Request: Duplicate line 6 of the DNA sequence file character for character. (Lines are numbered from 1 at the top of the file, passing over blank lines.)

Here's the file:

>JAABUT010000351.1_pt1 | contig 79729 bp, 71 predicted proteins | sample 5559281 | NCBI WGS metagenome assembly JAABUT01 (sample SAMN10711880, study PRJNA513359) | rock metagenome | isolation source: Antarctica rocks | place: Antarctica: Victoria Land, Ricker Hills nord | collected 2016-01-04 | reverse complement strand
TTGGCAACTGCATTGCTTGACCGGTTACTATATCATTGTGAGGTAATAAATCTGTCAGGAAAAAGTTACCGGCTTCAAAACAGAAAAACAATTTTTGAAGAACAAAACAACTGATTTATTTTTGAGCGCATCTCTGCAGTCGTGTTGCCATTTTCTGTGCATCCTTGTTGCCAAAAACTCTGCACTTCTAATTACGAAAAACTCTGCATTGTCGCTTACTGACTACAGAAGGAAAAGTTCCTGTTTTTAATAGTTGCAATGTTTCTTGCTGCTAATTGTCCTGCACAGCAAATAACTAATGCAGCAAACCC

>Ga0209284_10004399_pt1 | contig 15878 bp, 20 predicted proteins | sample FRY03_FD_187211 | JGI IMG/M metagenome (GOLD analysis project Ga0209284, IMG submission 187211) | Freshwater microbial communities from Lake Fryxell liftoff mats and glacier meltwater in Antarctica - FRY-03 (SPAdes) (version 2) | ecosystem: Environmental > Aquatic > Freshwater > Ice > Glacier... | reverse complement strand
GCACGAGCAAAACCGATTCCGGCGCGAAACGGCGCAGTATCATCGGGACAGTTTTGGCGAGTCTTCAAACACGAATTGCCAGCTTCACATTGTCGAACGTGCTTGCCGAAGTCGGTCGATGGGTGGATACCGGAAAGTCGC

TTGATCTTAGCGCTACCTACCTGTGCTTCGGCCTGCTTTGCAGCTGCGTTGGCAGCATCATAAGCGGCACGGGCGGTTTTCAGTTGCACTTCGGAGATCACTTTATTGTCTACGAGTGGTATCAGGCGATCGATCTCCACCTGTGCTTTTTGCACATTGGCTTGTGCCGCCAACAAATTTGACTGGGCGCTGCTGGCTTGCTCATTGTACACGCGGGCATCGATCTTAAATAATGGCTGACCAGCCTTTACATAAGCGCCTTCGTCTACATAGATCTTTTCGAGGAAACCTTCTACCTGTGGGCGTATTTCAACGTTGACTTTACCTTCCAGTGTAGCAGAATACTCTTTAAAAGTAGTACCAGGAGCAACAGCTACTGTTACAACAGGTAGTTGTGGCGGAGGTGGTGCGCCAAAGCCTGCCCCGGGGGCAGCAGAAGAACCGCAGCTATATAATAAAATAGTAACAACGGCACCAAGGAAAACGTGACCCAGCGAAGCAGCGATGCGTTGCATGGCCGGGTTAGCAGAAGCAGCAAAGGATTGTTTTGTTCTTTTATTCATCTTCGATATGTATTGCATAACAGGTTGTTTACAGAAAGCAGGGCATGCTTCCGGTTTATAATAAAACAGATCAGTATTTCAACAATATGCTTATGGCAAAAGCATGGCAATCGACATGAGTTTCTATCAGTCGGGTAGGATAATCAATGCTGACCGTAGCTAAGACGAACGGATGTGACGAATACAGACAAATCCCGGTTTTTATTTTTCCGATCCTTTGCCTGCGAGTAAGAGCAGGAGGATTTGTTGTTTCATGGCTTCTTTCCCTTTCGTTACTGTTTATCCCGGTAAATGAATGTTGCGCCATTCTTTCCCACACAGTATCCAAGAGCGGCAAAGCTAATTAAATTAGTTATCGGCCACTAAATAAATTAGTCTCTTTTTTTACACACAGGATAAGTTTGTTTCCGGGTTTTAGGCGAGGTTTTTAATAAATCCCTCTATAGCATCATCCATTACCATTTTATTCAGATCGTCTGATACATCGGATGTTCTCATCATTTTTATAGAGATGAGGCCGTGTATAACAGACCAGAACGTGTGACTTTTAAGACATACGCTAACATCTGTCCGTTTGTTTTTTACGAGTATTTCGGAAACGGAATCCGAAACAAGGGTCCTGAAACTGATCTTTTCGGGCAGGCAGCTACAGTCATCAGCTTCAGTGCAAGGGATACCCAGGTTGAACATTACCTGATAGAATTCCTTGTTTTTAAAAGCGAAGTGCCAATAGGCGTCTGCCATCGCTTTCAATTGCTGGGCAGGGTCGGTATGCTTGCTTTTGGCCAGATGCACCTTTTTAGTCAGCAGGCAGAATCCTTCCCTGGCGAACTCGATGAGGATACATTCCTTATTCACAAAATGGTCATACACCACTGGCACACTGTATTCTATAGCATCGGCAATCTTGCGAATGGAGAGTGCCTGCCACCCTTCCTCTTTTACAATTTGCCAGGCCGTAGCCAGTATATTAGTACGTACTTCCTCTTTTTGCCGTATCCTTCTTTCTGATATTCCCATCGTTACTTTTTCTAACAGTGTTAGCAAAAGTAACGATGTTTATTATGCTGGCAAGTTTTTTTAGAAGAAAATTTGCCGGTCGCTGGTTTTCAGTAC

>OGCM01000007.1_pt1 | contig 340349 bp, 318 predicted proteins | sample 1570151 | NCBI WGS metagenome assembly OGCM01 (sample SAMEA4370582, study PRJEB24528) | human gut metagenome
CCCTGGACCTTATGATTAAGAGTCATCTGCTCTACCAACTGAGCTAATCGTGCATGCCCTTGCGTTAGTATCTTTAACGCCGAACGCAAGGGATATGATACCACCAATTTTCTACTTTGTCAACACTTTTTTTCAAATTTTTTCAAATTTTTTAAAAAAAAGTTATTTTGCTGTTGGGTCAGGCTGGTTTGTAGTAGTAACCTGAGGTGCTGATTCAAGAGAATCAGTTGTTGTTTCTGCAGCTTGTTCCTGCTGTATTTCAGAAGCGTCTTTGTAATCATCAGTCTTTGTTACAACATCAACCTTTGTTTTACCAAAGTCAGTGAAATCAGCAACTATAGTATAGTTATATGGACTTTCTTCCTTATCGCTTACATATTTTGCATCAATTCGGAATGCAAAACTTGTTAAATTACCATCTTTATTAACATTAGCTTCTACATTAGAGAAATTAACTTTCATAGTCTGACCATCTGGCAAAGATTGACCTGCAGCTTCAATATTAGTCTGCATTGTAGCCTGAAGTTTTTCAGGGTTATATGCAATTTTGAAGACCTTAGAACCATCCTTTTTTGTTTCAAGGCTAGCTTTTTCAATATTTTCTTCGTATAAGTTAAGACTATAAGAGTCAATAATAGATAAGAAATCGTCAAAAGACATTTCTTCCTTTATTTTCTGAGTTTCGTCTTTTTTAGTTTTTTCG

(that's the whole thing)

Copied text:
>OGCM01000007.1_pt1 | contig 340349 bp, 318 predicted proteins | sample 1570151 | NCBI WGS metagenome assembly OGCM01 (sample SAMEA4370582, study PRJEB24528) | human gut metagenome